Besides being thinner and noisier than the TR1200’s and TR5000’s belts, the TR800’s lacks one important feature that surprised us. LifeSpan paints their logo on the bigger units’ belts, which is a great safety feature considering its really hard to tell when these black belts are in motion otherwise, given how quiet the treadmills are. It may seem a trivial deficiency but in daily use we think it is sorely missing from the TR800.
Adequate desktop console
All three LifeSpan models share the same rudimentary desktop console device. They’re attractive, well-weighted, and perform all the functions you’d expect from a basic office treadmill. You’ve got your basic distance, time, speed, calories burned, and steps taken readouts, plus a Bluetooth Sync button for uploading your stats into the LifeSpan Fitness Club Software. And they even have a convenient USB charging port for your cell phone. In comparing to other sub-$1000 treadmills the LifeSpan controllers are more aesthetically-pleasing, although they definitely look like yesteryear gym equipment consoles when compared to something more modern like the touch-screen LCD desktop console of the iMovR ThermoTread GT.
Free software included
All LifeSpan units come with a free lifetime membership to their LifeSpan Fitness Club where you can upload and review all your stats. Loaded with features, this software has value all on its own, and is something the competitors in this price range don’t offer at all. See our review of the LifeSpan Fitness Club Software for full details. The big caveat on this one is that the Bluetooth sync button has long had problems working with the associated laptop running the Fitness Club software, and every user we know has given up on it after a few weeks of frustration with lost data. So while the free software sounds great, the fact that LifeSpan has never addressed the flakiness of the data link leaves it pretty much of no value at all.
For under $800 you can’t do better than the TR800, but it’s not for most people. Per the qualifying conditions noted above, we believe most people would benefit greatly from upgrading to the TR1200 model for not much more. From what we’ve learned of LifeSpan’s own sales patterns, this is the way the market has gone in any event, with the TR800 representing only a sliver of the sales between their three models.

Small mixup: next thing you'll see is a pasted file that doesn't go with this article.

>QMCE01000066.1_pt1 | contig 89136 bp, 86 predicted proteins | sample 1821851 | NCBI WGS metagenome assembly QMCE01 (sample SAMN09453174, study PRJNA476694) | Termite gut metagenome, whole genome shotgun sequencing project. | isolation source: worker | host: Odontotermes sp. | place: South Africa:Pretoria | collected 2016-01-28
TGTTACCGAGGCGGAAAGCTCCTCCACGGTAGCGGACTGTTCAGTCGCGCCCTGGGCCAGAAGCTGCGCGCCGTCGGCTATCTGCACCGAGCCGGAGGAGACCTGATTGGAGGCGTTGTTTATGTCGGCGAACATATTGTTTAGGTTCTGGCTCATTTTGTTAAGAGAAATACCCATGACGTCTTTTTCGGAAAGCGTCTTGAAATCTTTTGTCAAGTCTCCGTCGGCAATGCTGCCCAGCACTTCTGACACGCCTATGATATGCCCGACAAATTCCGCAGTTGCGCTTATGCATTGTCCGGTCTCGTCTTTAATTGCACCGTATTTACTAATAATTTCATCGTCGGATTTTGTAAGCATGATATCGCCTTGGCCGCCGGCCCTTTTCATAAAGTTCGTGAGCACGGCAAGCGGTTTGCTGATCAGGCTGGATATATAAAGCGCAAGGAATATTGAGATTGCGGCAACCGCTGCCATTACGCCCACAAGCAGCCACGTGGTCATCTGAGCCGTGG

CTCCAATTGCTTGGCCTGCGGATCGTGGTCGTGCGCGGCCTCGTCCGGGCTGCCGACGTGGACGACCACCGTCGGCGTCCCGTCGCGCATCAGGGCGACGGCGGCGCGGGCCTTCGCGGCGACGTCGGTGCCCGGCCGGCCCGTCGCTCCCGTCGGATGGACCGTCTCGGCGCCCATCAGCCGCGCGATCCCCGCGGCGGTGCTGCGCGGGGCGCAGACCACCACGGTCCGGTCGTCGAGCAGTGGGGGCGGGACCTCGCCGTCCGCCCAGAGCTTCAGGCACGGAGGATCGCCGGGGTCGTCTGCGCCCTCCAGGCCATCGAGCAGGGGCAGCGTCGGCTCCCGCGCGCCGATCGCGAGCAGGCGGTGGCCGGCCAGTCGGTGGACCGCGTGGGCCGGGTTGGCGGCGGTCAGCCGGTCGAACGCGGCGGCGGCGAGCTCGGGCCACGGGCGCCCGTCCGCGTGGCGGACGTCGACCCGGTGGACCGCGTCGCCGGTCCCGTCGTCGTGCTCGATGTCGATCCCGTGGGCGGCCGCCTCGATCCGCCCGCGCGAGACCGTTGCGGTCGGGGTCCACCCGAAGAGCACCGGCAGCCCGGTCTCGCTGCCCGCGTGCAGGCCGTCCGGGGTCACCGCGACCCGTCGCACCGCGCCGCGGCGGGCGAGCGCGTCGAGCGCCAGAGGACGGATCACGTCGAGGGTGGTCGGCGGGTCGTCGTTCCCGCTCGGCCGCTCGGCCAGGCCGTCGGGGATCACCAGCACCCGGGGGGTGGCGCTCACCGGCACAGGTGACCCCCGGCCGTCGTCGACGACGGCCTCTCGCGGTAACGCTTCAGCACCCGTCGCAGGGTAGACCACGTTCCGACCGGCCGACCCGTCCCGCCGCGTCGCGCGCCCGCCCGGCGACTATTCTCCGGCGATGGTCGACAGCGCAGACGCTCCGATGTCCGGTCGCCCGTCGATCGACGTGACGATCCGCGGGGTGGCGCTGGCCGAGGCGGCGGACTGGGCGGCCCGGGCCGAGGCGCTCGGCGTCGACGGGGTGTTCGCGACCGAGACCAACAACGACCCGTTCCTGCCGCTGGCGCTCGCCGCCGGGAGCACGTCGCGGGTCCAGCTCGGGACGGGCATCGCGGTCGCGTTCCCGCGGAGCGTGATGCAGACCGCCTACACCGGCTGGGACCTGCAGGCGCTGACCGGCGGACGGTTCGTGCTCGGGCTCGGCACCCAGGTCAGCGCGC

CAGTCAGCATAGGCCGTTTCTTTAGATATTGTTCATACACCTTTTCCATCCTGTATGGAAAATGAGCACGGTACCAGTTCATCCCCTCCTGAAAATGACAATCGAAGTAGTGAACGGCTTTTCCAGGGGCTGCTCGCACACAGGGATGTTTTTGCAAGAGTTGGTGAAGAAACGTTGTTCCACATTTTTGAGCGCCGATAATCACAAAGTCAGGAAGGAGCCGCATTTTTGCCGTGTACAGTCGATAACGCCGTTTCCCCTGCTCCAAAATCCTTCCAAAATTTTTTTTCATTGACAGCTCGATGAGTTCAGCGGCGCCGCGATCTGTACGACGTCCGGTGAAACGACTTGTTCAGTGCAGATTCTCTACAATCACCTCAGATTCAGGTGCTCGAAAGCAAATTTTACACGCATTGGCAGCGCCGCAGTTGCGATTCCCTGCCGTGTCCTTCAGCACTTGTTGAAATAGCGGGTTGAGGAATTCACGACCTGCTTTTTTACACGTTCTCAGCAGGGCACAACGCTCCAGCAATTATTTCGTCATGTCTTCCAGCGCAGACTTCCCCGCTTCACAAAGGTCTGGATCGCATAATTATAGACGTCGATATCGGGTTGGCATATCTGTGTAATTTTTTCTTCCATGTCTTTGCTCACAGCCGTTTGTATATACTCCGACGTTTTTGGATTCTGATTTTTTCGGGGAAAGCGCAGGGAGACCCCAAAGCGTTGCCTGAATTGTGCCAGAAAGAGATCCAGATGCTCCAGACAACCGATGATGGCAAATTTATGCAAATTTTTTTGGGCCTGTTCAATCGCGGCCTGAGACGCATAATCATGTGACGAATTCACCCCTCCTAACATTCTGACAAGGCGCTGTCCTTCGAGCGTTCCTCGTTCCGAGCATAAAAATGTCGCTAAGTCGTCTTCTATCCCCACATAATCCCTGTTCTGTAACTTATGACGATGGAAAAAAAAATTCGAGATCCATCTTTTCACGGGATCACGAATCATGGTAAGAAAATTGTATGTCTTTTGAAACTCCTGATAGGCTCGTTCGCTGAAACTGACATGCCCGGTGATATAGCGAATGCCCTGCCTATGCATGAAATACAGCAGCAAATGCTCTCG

One footnote for government agencies: you won’t find the TR800 on the GSA listing due to it being made in China. Look for Taiwanese-made units such as the LifeSpan TR5000 or the iMovR ThermoTread GT.
LifeSpan DT-3 Prices
|LifeSpan Fitness – Standalone Treadmill Bases||Price|
|TR800-DT3 Treadmill Base||$799.99|
|TR1200-DT3 Treadmill Base||$999.99|
|TR5000-DT3 Treadmill Base||$1,499.99|
|LifeSpan Treadmill Specs||Lifespan Fitness TR800-DT3 Treadmill Base||Lifespan Fitness TR1200-DT3 Treadmill Base||Lifespan Fitness TR5000-DT3 Treadmill Base|
|Prescribed Usage||Up to 3 Hours Daily||Up to 6 Hours Daily||Up to 10 Hours Daily|
|Warranty Limit||Up to 3 Hours Daily||Up to 6 Hours Daily||Up to 10 Hours Daily|
|Side Rails||Scuff-Prone Plastic||Scuff-Prone Plastic||Polished Aluminum|
|Motor Rating||2 HP High Torque Continuous Duty||2.25 HP Continuous Duty Motor||3 HP Continuous Duty DC|
|Belt Walking Area||18″ x 45″||20″ x 50″||20″ x 50″|
|Belt Thickness||2-ply||2-ply||2.5mm Upgraded|
|Console Dimensions||12.5” x 3” x 2”||12.5” x 3” x 2”||12.5″ x 3″ x 2″|
|Treadmill Dimensions||60.5″ x 26″ x 6.5″||63″ x 28.5″ x 7.25″||63″ x 28.5″ x 7.25″|
|Deck||.75″ Phenolic||.75″ Phenolic||1″ Phenolic with Reversible Brace|
|Max User Weight||300 lbs.||350 lbs.||400 lbs.|
|Treadmill Weight||96 lbs.||114 lbs.||119 lbs.|
|Warranty Term||Frame: Lifetime
Motor: 3 Years
Parts: 1 Year
Labor: 1 Year
Motor: 3 Years
Parts: 2 Years
Labor: 1 Year
Motor: 3 Years
Parts: 2 Years
Labor: 1 Year
It’s worth mentioning iMovR’s EcoLast TreadTop Standing Mat as a great add-on for the TR5000, or any office treadmill, for that matter. When you want to take a pause from walking the last thing you want to do is stand on the cushion-less hard deck of a treadmill for very long, lest your feet start to suffer. These TreadTop mats are premium-quality, 100% polyurethane standing mats that are cut to size to specifically fit popular office treadmill models. They can be used atop the desk or astride the treadmill if you have a sit-stand-walk workstation, or both. Be sure to check out our 5-star review of the TreadTop Anti-Fatigue Mat. For LifeSpan units you’ll want the 18″ x 30″ version that’ll fit comfortably between the side rails.
When it comes to treadmill lubricant the two most popular choices are LifeSpan’s Treadmill Lubricant and iMovR’s EasySpray Treadmill Lubricant. Both are 100% silicone oil but the multi-viscosity blend and improved nozzle design makes the EasySpray lubricant our experts’ top pick.
Another very popular accessory for any treadmill desk setup is an under-treadmill mat – also known as an equipment mat, or anti-static mat. There are several good ones available, which we review in our Treadmill Mat Comparison Review. Our top pick for the TR5000 is the iMovR RightSize Under-Treadmill Mat, which is ideally sized and also much thicker than the others.